Items in Special Collections are often arranged into collections, which you can easily search through in our catalogue. Understanding collections and their hierarchies helps you to navigate the catalogue and find out more about what you’re searching for. This video explains how an archive hierarchy is structured and how it displays in the catalogue.
Collection hierarchies are broken down into archive levels.
The Level field displayed in a catalogue record provides information about where the specific document or group of documents sit in the hierarchical structure. The hierarchical tree can be clicked to move to the lowest level of description available for the specific collection.
Between the top and bottom of the hierarchy you might find the levels sub-collection, series and sub-series. The larger and more complicated a collection is, the more levels there will be in its hierarchy.
The highest level of a hierarchy is always the entire collection, which is either created by an organisation or person, or developed as a distinct group of documents.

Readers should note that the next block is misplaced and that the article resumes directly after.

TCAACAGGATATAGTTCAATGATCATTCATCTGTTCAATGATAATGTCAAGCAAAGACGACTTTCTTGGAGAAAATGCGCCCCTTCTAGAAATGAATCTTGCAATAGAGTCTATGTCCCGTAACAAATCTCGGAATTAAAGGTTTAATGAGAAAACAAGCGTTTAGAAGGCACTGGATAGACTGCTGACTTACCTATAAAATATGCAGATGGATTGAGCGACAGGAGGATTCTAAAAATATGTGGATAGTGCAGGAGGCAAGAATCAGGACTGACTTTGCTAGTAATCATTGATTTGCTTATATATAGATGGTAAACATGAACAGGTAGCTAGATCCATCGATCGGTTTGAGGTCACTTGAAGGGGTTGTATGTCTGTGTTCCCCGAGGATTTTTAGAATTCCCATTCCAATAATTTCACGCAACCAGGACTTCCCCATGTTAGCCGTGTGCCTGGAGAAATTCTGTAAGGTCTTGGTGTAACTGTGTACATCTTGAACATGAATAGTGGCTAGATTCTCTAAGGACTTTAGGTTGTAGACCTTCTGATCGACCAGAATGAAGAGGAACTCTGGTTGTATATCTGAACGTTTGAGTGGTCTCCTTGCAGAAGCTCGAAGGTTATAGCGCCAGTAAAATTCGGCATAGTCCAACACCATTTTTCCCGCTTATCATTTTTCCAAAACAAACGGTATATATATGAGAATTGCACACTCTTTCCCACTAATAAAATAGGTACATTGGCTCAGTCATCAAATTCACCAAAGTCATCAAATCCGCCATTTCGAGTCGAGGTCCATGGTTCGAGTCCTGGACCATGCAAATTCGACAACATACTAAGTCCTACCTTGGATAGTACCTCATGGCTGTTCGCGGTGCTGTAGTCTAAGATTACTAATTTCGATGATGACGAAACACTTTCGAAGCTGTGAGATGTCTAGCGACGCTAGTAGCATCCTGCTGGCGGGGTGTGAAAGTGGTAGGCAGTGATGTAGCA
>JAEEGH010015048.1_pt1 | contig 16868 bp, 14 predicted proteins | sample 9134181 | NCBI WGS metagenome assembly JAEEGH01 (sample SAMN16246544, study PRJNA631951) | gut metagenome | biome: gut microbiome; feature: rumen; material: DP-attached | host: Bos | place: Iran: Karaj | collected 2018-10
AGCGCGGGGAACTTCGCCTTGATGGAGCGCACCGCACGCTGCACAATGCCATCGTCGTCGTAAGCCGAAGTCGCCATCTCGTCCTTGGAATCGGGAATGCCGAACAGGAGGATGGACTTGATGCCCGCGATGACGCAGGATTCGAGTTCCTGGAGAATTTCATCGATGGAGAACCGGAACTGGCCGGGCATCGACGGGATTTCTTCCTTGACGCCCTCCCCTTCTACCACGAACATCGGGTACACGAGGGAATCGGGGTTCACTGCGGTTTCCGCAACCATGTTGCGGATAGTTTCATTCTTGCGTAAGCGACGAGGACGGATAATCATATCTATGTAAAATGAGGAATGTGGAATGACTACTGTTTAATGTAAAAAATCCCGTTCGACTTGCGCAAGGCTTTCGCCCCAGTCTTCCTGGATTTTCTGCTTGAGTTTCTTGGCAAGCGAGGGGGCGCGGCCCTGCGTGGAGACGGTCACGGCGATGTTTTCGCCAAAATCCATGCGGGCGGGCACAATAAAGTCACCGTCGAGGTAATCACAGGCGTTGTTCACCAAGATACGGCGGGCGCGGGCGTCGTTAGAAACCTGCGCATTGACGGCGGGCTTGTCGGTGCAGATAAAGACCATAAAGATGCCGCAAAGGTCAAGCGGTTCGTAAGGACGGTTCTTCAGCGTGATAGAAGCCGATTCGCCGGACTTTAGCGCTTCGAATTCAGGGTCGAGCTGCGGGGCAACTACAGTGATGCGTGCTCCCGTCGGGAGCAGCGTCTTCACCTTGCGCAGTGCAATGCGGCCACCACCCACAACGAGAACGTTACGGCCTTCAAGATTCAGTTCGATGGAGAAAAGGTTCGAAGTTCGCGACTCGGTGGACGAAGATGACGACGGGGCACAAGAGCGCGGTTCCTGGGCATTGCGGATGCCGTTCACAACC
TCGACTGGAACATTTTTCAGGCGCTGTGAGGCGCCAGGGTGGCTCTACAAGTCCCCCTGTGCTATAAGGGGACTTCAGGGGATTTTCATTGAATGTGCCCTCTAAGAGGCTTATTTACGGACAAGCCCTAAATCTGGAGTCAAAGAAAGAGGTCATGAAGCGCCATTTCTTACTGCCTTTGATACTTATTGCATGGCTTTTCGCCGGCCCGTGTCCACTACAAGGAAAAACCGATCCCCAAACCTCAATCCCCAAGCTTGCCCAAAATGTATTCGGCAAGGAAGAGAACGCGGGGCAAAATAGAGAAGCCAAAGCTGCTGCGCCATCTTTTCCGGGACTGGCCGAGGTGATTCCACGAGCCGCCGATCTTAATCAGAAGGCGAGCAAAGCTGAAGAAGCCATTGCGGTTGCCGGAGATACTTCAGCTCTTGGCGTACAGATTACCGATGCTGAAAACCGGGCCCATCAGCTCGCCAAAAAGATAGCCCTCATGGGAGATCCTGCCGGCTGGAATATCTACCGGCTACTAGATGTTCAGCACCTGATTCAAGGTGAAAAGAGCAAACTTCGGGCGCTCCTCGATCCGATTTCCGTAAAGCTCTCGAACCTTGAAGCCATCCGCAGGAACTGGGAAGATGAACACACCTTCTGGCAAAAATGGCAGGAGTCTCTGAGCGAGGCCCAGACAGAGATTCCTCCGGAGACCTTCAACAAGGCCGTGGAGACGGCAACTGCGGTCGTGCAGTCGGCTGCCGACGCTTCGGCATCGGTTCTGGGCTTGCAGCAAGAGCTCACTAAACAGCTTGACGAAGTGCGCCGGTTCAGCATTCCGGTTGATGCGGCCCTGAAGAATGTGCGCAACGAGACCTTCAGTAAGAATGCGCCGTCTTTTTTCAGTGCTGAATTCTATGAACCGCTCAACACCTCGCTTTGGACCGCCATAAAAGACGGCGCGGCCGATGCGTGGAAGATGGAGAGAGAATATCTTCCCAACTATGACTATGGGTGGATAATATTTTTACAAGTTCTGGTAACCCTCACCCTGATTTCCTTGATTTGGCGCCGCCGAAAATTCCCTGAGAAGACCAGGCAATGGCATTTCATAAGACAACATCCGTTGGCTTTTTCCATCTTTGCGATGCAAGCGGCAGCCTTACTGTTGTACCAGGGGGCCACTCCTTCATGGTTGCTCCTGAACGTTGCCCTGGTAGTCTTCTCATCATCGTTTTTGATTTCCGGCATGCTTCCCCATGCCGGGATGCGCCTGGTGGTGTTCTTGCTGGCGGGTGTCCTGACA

The collection (sometimes referred to as fonds) level provides an overview of the entire contents of a collection. The levels of sub-collection (sub-fonds), series, sub-series explain how documents were created and arranged.
The lowest levels of a hierarchy are usually files or individual items. Wherever possible documents are kept in the order in which they were created. This provides the contextual information necessary to understand the relationships documents have to one another.
The levels file and item are descriptive of documents or groups of documents that may be consulted in the reading room. If the collection has not been catalogued to this level, information in the collection description will indicate how records can be accessed.